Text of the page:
Cascade Church gives community free place to shop

Allison Hurtado


  • Women in ministry

When Julie and Kevin Hanford started an Orphan Care Ministry at Cascade Church, Monroe, Washington, in December 2014, they knew it wasn’t all they were going to do. Pastor Nate Hettinga and his wife Amy were very open to the idea of also starting a clothing closet. At the time, Julie wasn’t sure how God would open those doors, but on April 26 he did.

Many times when foster children are placed with families they arrive with nothing or their clothing is stained and smells of cigarette smoke or other drugs. Julie, a foster/adoptive parent, has firsthand experience and understands the need these families have.

“When children are initially placed in your home, there are so many things that have to happen immediately, such as doctor’s appointments, biological family visits and various screenings,” she said. “Many children have been removed abruptly from their home, and their items have been confiscated by police for evidence.”

As Julie and Kevin opened up their home and first became foster parents, they were blessed by organizations like Treehouse and Sibling House, located in Seattle and Kirkland, Washington. These organizations allow families to shop for free for items such as clothing, books, toys and furniture. A local clothing closet moved locations, so Julie collected things the store couldn't take and went to Cascade to see if she could open her own.

Operating under the Orphan Care Ministry, Julie opened The Treasure Chest in a room in the new church building, with its own outdoor entrance. At the end of January, the team began moving furniture to set up the shop and to receive donations. On the official open date, April 26, Julie had so many items the store was overflowing.

“The location in the church building is ideal, but we are bursting at the seams and have already run out of room,” she said. “We are praying for a solution for this great problem.”

The Treasure Chest doesn’t just aim to give away gently used items, but also to serve as a resource for foster parents. Julie hopes to become a network connection to give families more information they might not be aware of, and to direct them to more resources.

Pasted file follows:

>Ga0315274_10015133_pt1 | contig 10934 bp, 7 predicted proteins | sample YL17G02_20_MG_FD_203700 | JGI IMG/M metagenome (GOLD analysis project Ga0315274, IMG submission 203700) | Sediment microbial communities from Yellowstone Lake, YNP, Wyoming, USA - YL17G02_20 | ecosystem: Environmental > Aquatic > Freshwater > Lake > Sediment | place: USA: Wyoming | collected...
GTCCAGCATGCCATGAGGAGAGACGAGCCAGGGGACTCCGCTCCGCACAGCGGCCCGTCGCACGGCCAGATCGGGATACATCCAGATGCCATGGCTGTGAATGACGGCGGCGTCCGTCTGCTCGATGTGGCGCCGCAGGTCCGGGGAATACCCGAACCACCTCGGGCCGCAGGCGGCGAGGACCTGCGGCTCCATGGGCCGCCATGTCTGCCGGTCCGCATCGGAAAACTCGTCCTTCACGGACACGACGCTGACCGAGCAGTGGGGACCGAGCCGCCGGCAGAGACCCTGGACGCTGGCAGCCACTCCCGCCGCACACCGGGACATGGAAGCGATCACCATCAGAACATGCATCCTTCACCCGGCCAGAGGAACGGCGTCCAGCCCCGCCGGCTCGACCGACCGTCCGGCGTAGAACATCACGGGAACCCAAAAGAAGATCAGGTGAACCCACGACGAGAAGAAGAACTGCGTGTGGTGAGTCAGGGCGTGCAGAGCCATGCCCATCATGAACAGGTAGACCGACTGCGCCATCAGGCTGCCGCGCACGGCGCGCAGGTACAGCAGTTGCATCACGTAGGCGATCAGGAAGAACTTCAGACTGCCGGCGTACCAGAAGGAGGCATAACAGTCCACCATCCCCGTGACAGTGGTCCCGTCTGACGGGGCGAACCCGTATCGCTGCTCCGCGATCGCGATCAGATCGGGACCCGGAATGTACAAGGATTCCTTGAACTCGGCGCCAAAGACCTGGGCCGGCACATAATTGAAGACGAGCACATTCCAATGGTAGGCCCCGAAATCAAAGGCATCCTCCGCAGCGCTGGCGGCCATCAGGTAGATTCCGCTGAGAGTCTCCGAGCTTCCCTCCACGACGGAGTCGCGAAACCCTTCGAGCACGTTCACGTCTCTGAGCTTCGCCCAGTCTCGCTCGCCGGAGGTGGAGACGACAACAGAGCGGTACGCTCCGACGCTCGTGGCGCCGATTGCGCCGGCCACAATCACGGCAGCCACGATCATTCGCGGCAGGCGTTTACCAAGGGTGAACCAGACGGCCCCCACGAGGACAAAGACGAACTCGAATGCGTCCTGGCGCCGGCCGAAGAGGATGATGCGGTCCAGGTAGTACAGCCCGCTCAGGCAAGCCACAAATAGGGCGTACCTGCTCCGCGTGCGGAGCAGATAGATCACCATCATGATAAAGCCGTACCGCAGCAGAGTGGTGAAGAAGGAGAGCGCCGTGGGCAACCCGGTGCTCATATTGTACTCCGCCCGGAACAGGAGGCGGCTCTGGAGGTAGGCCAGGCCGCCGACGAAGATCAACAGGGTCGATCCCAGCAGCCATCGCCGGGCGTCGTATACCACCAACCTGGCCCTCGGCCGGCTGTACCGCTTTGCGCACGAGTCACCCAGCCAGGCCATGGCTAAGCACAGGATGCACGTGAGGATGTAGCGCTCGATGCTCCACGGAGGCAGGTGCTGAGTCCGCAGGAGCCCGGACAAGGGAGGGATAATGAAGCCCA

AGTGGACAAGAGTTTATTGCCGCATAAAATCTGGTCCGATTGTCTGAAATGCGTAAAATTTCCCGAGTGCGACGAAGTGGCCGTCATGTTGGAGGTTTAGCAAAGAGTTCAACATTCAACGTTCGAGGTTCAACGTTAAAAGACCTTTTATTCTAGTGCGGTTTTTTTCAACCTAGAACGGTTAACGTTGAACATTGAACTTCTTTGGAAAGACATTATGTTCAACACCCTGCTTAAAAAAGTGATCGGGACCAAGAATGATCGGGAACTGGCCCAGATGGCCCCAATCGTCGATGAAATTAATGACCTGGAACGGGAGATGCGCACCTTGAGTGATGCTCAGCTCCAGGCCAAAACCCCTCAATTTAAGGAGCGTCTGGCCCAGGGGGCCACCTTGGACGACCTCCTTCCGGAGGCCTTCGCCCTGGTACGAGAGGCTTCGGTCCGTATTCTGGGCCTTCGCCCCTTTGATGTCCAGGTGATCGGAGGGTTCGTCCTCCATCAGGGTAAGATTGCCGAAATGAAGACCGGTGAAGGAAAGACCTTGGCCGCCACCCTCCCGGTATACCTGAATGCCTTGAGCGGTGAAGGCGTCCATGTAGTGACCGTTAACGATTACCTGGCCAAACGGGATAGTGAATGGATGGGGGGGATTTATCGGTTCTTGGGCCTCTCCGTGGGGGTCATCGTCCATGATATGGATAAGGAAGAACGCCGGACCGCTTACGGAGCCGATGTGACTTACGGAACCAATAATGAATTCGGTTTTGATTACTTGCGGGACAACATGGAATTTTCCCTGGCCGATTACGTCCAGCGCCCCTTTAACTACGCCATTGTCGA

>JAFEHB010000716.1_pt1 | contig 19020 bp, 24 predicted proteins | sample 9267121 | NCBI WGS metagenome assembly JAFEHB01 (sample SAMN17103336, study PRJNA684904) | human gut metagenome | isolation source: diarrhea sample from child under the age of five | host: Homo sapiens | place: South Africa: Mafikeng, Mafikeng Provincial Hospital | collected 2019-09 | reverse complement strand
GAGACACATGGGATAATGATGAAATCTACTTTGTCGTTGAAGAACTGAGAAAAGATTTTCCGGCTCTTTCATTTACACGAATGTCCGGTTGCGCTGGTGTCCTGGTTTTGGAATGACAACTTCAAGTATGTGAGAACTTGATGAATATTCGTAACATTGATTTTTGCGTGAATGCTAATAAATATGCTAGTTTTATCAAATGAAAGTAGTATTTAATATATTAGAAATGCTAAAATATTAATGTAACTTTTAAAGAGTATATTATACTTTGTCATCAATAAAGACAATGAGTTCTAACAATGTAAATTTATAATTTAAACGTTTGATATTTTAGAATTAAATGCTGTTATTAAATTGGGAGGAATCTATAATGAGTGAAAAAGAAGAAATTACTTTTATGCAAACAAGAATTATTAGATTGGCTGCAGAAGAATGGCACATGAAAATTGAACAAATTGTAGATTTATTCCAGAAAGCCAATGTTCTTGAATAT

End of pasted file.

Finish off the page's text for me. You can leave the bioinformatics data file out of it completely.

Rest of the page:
“The life of a foster parent can be extremely exhausting and draining,” Julie said, speaking from experience. “Anything positive and uplifting we can do to help them out is worth it.”

Julie has assembled a large team to assist with the store. She works closely with her parents and her husband. Even her children are getting involved. She says Cascade staff has also voluntarily stepped up to help, including Hettinga’s daughter Autumn, who planted two pots of flowers. Although the Orphan Care Ministry is in its beginning stages, Julie has big goals.

“I would love to have a special section in The Treasure Chest for formal wear so teens can pick out a beautiful gown or suit, along with accessories, to wear for school functions and dances,” she said. “I can also picture us having specific drives at various times throughout the year, like a coat drive before school starts or a school supply drive.”

Julie references James 1:27, to look after orphans and widows in their distress and to keep oneself from being polluted by the world. She notes not everyone is called to be a foster parent or to adopt, but we are all called to do something.

"The Treasure Chest is a tangible way for people to get involved and make a difference in the lives of these children, who are in situation by no fault of their own,” Julie said. “We want them to feel loved and just like other kids.”

Allison Hurtado, Writer

Allison Hurtado is assistant director of Marketing and Communications at the University of Central Florida.

Additional articles by Allison Hurtado